Inclusive leadership isn’t just a behavior – it’s a mindset.

Insights / featured, leadership development, belonging, DEI, equity and inclusion

Inclusive leadership isn’t just a behavior – it’s a mindset.

The August team gathers around a friendly dog in a city plaza, giving scritches and smiles.
The August team gathers around a friendly dog in a city plaza, giving scritches and smiles.

What makes an inclusive leader?

There are a lot of great articles and lists out there on the subject, and most of them overlap on core qualities like: 

  • Active listening
  • Being curious about other peoples’ perspectives
  • Practicing empathy
  • Communicating clearly and transparently about decisions and policies
  • Asking for multiple perspectives
  • Empowering other people to make decisions or share their voice

But I’d argue that many of these qualities aren’t exclusive to DEI leadership – they’re actually just good leadership practices in general.

If we’re looking for the behaviors that define truly inclusive leadership, we need to dig deeper. 

Inclusive leaders don’t just behave differently. They make a conscious choice to think differently as well.

Remember Google Glass a decade ago? These futuristic computerized glasses allowed you to filter the real world through a virtual interface. They were controversial of course, and ultimately discontinued – but I think they’re a helpful metaphor for DEI. 

Think of DEI as a virtual lens through which you can consciously filter your leadership decisions and behaviors. 

Through this lens, you can apply DEI considerations to your day-to-day activities, giving you deeper insight on yourself, your teams, and the unspoken ways your authority plays out within the structure of the company.

To build your own DEI lens, I recommend you start with these three core questions.

1. What power does my identity hold, and how does that impact others?

Your unique identity holds a certain status within the socioeconomic landscape we all share. This impacts how others perceive and respond to you as a leader, even if you’re not aware of it.

Leaders need to recognize the real power they hold because of these structural factors. If you’re a man, if you’re cisgender, if you’re white or white-passing, if you don’t have a disability, if you’re wealthy, if you hold a position of authority at work – these factors confer power on you whether you seek it or not.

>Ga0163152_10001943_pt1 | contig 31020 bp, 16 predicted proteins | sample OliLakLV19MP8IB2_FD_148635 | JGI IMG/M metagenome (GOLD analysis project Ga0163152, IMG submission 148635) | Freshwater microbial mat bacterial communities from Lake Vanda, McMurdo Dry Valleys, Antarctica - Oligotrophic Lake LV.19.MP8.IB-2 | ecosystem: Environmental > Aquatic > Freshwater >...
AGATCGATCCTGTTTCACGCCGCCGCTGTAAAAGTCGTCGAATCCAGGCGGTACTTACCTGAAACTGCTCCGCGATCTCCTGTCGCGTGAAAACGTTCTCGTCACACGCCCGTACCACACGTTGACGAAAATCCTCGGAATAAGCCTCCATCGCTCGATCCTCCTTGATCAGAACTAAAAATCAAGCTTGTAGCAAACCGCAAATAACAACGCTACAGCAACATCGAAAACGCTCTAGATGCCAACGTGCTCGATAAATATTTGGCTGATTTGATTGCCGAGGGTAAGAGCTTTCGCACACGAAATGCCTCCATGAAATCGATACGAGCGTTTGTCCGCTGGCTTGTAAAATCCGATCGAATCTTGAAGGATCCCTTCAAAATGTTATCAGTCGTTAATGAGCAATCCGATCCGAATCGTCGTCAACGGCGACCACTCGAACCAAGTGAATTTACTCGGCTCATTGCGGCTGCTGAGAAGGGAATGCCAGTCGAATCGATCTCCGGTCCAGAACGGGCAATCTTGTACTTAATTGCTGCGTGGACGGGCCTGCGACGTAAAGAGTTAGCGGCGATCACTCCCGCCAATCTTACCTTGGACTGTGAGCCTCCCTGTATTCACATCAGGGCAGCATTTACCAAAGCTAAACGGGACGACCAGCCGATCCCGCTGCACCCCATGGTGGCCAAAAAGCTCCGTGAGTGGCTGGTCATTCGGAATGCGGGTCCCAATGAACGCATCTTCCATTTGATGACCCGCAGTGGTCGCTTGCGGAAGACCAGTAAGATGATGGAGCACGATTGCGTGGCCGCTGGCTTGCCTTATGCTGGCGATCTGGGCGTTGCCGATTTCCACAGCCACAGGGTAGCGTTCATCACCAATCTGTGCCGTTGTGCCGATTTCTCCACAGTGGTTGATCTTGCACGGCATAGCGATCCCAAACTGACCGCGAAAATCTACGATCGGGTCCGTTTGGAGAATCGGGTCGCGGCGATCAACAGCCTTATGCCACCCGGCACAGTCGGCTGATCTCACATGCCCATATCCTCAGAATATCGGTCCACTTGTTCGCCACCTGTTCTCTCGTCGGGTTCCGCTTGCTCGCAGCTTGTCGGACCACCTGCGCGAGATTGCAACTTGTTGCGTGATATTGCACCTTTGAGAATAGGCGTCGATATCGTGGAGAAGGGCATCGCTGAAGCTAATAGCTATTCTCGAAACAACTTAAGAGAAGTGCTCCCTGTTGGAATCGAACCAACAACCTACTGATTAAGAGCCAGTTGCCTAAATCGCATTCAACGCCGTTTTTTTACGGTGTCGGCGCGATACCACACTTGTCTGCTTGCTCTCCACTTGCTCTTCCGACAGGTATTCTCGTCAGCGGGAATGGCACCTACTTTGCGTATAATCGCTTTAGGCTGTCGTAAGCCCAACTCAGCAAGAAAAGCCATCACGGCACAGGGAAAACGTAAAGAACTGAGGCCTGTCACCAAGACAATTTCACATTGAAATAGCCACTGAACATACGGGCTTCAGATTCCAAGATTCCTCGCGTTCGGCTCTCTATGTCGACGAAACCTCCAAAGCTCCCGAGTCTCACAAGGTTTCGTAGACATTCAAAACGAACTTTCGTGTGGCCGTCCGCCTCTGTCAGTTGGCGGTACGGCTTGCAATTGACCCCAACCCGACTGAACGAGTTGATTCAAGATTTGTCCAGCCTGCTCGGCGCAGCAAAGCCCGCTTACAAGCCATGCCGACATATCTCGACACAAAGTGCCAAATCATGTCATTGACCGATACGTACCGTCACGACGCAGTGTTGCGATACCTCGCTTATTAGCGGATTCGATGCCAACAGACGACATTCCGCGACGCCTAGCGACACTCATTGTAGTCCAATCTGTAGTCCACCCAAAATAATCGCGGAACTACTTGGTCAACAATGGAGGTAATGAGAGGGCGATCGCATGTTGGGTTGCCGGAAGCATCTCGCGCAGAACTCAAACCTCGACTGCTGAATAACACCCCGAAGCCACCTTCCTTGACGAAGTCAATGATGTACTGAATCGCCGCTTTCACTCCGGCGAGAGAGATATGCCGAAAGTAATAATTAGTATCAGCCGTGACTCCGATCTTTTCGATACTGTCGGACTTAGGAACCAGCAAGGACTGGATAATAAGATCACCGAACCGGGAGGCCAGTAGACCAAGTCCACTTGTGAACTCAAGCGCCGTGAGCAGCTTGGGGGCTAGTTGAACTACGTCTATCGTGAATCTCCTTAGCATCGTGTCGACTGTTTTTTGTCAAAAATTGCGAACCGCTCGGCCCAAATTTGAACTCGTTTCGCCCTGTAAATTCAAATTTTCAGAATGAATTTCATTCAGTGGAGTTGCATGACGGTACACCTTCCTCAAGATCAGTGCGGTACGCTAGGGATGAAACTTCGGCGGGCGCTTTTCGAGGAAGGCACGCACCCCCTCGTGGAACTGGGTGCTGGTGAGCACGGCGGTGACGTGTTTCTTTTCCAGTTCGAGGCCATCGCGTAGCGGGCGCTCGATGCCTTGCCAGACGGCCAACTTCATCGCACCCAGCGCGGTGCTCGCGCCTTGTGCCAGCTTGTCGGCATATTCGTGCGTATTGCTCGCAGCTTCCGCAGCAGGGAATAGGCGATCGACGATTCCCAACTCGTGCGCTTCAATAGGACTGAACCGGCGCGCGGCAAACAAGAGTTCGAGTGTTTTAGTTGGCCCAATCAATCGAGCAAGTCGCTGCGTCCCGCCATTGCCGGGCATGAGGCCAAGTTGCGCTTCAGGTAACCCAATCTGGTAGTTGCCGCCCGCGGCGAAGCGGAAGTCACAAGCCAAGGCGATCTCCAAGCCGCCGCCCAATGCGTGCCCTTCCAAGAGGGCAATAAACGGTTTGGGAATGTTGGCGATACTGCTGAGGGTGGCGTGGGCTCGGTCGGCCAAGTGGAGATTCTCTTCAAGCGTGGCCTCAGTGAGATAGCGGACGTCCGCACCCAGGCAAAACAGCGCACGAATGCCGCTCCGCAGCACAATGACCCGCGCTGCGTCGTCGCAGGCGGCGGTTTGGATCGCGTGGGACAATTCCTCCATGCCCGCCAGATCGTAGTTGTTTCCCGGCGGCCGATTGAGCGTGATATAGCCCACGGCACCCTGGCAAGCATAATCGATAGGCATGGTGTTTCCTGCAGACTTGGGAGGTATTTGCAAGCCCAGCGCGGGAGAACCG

Inclusive leaders understand how their power impacts the way others respond to them, and even how they perceive themselves.

2. Whose voice am I hearing? Whose perspective am I missing?

The more power you have, the less likely you are to consider the perspectives of others. It’s easy (and human) to think of ourselves as the one exception to a psychological bias like this. But the reality is that if you hold power – e.g., for any of the reasons mentioned above – your power has dulled some of your tendency to consider things from multiple perspectives. 

Inclusive leaders understand that because of the power they hold, they have to work even harder to seek out and seriously consider multiple perspectives. They ask themselves whose perspectives they’re missing and how they can bring those voices into the conversation.

3. What mindsets and beliefs do I hold in response to my own structural power?

It’s not easy to change a belief once it’s settled in. Oftentimes it’s difficult to even recognize it as a belief rather than a fact. 

These might be beliefs about what’s right and wrong, who is a good leader and who isn’t, whose perspective you should value, or what kind of people make good teammates. These beliefs often stem from deeply rooted influences we might not even be even aware of – but they still impact how we lead, empower, listen to and communicate with others. 

Inclusive leaders intentionally cultivate an internal awareness of their deep-seated beliefs, so they can interrupt and interrogate them before those beliefs influence their decisions.

Interrupt yourself.

A lens is an interruption by nature. It’s an intermediary between reality and perception, and it helps clarify things we may not be able to see with our own eyes. 

A DEI lens will interrupt your personal leadership style by introducing new questions and considerations into your thought process. This will deepen and sharpen your perception, so you can see things you otherwise wouldn’t. 

From this new mindset, you can adapt your behaviors towards greater equity and inclusion – which will undoubtedly lead you to new inclusive behaviors that can’t be found in any listicle.

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